In business, success is not a result of luck; it is the result of careful planning. This is true for all aspects of life—paying for college, buying a home, starting a family. Yet, when it comes to planning for critical medical incidents or the end of life, too many people put off even thinking about the topic.
While most people trust their loved ones to make decisions on their behalf, they don’t realize what a burden this might be. Jamee Wetzel, a critical incident stress responder and grief facilitator with a master’s degree in family ministry, states that “Most people are aware of the emotional responses to grief, but few people know of the physical responses. These responses make decision making and clear thinking difficult, if not impossible, for a period of time.”
For this reason, basic end-of-life planning in advance is one of the greatest gifts a person can give their loved ones.

Protecting a Legacy
Most life milestones come at a time of one’s own choosing such as college, marriage, or retirement. This is not so for death or catastrophic illness and injury. Many people believe that financial planning of this sort is not necessary unless they possess significant wealth. This is not true. Whatever a person has acquired through their hard work is worth protecting.
Perhaps even more important than planning for death is planning for incapacitation. Coordinating with an attorney and a financial planner is imperative to structure assets in such a way that long-term care can be provided without financially crippling your family.
This type of planning should include not only financial assets, but also a business legacy. Business owners and partners in small to midsized firms should meet with those they work with and put together a plan of succession. If catastrophe strikes, co-workers and partners will be in emotional, mental and physical distress. An organized plan of action will not only preserve a business legacy, but will also provide peace of mind to those who helped build that legacy.

Medical Decisions and Decision Makers
When discussing critical medical documents, most people quickly think of
“Do Not Resuscitate” orders and life support directions. This type of document is called a medical directive. Medical directives are important documents that can bring peace of mind to individuals and their families. However, for a younger person, a medical power of attorney is of even more importance.
A medical power of attorney does not give directions. Instead, it names the person or persons who will make medical decisions in the event that an individual becomes incapacitated. Even if a person will eventually make a full recovery, there are medical decisions that need to be made during temporary incapacitation following car accidents and other unexpected events.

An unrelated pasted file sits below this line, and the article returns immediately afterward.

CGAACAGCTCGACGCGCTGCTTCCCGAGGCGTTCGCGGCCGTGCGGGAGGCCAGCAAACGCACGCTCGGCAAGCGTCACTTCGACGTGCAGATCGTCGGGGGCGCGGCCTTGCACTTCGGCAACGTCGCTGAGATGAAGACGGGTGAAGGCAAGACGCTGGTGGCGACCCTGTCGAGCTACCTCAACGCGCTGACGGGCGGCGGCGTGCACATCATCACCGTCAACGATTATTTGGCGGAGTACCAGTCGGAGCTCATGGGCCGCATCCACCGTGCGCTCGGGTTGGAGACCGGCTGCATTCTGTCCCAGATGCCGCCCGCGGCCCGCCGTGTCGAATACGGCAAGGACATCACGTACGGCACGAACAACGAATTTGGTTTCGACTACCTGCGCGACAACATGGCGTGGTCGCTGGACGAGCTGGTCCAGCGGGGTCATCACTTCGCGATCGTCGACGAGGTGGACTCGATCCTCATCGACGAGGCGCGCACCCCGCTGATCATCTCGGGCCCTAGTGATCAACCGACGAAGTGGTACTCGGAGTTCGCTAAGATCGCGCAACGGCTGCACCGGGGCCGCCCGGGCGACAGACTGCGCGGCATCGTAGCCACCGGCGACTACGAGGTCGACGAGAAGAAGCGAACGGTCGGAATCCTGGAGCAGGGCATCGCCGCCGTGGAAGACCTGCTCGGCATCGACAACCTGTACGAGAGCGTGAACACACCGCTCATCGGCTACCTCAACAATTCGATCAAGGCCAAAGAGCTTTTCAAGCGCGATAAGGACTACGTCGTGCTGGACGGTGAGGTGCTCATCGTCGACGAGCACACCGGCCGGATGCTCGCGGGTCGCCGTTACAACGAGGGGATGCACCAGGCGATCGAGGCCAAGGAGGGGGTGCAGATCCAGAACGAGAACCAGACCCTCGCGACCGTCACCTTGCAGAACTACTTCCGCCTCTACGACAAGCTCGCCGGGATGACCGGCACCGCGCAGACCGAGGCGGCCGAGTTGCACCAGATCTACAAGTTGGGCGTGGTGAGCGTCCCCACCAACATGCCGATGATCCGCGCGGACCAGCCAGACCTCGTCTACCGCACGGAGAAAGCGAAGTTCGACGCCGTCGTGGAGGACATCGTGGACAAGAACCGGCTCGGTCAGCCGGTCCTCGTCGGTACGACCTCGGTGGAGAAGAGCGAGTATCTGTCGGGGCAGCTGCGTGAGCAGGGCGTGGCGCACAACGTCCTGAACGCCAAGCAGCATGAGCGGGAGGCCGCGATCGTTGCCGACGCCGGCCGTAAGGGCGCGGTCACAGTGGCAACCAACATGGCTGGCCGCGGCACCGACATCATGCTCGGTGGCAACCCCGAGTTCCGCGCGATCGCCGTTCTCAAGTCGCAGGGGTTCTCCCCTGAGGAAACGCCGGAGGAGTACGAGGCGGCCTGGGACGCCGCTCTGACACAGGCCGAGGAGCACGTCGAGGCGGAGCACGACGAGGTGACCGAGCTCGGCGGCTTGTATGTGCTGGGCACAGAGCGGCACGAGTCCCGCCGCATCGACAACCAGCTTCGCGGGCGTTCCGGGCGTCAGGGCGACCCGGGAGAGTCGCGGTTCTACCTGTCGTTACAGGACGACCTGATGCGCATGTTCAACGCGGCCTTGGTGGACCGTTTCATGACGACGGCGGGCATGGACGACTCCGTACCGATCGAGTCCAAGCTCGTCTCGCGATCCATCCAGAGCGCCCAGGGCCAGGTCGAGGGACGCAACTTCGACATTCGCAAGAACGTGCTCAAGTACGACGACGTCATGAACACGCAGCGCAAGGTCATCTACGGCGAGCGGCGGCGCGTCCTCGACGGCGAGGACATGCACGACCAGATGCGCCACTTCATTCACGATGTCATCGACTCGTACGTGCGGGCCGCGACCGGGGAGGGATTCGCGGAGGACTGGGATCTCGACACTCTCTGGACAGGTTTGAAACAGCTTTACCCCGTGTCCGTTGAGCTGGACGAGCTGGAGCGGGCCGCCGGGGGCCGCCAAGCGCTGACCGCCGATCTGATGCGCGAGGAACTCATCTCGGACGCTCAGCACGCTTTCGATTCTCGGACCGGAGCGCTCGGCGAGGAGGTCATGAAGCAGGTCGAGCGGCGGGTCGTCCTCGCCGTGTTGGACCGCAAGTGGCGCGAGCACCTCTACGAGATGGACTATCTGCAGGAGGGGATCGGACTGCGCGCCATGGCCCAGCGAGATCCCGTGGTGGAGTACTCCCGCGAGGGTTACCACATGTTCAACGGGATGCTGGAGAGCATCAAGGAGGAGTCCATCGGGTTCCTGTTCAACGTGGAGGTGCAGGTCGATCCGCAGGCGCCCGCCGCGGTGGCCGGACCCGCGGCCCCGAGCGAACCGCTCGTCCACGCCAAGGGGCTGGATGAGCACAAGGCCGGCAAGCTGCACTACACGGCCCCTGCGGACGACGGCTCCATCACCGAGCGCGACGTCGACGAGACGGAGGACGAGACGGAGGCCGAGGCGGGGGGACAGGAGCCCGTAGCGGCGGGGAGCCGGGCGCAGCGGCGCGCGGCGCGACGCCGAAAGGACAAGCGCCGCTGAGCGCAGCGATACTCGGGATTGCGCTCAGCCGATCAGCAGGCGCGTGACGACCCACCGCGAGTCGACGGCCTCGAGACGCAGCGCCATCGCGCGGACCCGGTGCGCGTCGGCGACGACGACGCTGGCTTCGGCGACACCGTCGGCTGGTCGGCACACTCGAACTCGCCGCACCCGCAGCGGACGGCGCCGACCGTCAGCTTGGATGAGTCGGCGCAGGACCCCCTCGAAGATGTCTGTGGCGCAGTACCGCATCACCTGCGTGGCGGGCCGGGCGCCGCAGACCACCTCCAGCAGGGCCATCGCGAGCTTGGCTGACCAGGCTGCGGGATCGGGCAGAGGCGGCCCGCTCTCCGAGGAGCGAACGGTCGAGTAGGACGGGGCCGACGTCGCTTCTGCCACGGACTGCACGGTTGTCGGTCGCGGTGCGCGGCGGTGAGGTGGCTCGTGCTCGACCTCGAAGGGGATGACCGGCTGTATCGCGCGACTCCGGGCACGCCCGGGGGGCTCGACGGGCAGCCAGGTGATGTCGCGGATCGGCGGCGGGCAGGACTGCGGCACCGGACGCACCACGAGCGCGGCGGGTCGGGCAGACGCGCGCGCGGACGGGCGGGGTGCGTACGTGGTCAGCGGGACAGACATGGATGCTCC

Many factors, including maturity, temperament and geography, may contribute to choosing a proper medical power of attorney. An individual should consult with their family, loved ones and a legal professional to make this decision and properly execute the necessary documents.

Planning for your Children
When asked about what concerns them the most in the event of a sudden
death or injury, most people respond with, “Making sure my kids are cared for.” Beyond finances, it is important to determine who will actually provide daily care for young children. Obviously, this a far more important consideration for a young person with minor children than for a senior with adult children.
Children are not property. Children cannot be inherited by a relative in the same way that a car or a baseball card collection can be passed on. Nonetheless, providing some written guidance as to your wishes can provide great comfort to the mourners left behind. There may be a multitude of well-meaning friends and family who would be willing to step forward. Knowing the desires of the deceased can ease the burden of making that decision.

Planning for the end of life may not be as fun as planning for retirement, but it is critical that everyone, even the young and healthy, put basic plans in place. Not only will proper planning ensure achieving one’s desires, but it will also relieve friends and family of the burden of guessing and reacting during a time of stress and grief. As such, end-of-life planning is not just practical, but also a gift of love.

Disclaimer: This column is for informational purposes and should not be considered personalized legal advice. Individuals should seek the counsel of an attorney to address their particular circumstances and desires.